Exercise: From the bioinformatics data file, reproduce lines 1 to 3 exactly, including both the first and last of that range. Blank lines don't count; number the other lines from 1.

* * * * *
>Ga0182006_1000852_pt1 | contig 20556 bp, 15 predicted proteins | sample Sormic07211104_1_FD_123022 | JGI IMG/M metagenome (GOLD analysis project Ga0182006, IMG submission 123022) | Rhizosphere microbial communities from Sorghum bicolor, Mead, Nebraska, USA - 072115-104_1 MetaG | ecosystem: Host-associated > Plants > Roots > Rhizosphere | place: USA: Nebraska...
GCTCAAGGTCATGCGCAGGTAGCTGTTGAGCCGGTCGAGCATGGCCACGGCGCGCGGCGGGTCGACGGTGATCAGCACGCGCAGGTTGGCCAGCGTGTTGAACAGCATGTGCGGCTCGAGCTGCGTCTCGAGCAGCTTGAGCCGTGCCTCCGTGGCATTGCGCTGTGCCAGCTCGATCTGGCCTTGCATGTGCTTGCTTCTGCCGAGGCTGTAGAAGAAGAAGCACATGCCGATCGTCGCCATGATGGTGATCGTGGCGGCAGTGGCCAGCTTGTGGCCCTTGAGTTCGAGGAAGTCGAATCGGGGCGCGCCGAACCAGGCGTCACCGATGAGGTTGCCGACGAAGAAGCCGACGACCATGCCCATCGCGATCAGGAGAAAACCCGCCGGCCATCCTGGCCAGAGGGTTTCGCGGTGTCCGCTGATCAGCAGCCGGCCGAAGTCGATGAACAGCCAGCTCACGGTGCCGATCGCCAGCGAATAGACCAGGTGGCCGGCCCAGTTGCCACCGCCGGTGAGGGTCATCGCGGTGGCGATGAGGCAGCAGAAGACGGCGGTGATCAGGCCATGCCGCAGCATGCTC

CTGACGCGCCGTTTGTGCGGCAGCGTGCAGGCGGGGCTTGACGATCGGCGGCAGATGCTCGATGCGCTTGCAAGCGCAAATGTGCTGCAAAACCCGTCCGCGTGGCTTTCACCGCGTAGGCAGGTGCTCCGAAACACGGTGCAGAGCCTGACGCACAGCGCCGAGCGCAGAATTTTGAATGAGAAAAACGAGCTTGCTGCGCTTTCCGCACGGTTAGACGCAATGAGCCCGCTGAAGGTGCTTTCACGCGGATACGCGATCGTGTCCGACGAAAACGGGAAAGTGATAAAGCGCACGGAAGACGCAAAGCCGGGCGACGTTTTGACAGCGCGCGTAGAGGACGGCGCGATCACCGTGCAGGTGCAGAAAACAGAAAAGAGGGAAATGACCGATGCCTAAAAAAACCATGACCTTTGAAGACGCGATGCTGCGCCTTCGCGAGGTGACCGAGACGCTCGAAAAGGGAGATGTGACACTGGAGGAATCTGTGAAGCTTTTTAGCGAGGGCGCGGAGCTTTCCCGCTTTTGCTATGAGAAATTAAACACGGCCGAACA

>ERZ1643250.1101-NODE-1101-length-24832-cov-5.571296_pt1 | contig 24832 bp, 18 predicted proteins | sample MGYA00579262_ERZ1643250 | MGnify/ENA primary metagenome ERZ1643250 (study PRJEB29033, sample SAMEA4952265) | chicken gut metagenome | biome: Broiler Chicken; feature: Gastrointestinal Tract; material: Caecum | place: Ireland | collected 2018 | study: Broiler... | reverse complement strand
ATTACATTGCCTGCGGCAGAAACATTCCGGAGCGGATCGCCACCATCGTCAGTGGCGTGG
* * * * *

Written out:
>Ga0182006_1000852_pt1 | contig 20556 bp, 15 predicted proteins | sample Sormic07211104_1_FD_123022 | JGI IMG/M metagenome (GOLD analysis project Ga0182006, IMG submission 123022) | Rhizosphere microbial communities from Sorghum bicolor, Mead, Nebraska, USA - 072115-104_1 MetaG | ecosystem: Host-associated > Plants > Roots > Rhizosphere | place: USA: Nebraska...
GCTCAAGGTCATGCGCAGGTAGCTGTTGAGCCGGTCGAGCATGGCCACGGCGCGCGGCGGGTCGACGGTGATCAGCACGCGCAGGTTGGCCAGCGTGTTGAACAGCATGTGCGGCTCGAGCTGCGTCTCGAGCAGCTTGAGCCGTGCCTCCGTGGCATTGCGCTGTGCCAGCTCGATCTGGCCTTGCATGTGCTTGCTTCTGCCGAGGCTGTAGAAGAAGAAGCACATGCCGATCGTCGCCATGATGGTGATCGTGGCGGCAGTGGCCAGCTTGTGGCCCTTGAGTTCGAGGAAGTCGAATCGGGGCGCGCCGAACCAGGCGTCACCGATGAGGTTGCCGACGAAGAAGCCGACGACCATGCCCATCGCGATCAGGAGAAAACCCGCCGGCCATCCTGGCCAGAGGGTTTCGCGGTGTCCGCTGATCAGCAGCCGGCCGAAGTCGATGAACAGCCAGCTCACGGTGCCGATCGCCAGCGAATAGACCAGGTGGCCGGCCCAGTTGCCACCGCCGGTGAGGGTCATCGCGGTGGCGATGAGGCAGCAGAAGACGGCGGTGATCAGGCCATGCCGCAGCATGCTC

CTGACGCGCCGTTTGTGCGGCAGCGTGCAGGCGGGGCTTGACGATCGGCGGCAGATGCTCGATGCGCTTGCAAGCGCAAATGTGCTGCAAAACCCGTCCGCGTGGCTTTCACCGCGTAGGCAGGTGCTCCGAAACACGGTGCAGAGCCTGACGCACAGCGCCGAGCGCAGAATTTTGAATGAGAAAAACGAGCTTGCTGCGCTTTCCGCACGGTTAGACGCAATGAGCCCGCTGAAGGTGCTTTCACGCGGATACGCGATCGTGTCCGACGAAAACGGGAAAGTGATAAAGCGCACGGAAGACGCAAAGCCGGGCGACGTTTTGACAGCGCGCGTAGAGGACGGCGCGATCACCGTGCAGGTGCAGAAAACAGAAAAGAGGGAAATGACCGATGCCTAAAAAAACCATGACCTTTGAAGACGCGATGCTGCGCCTTCGCGAGGTGACCGAGACGCTCGAAAAGGGAGATGTGACACTGGAGGAATCTGTGAAGCTTTTTAGCGAGGGCGCGGAGCTTTCCCGCTTTTGCTATGAGAAATTAAACACGGCCGAACA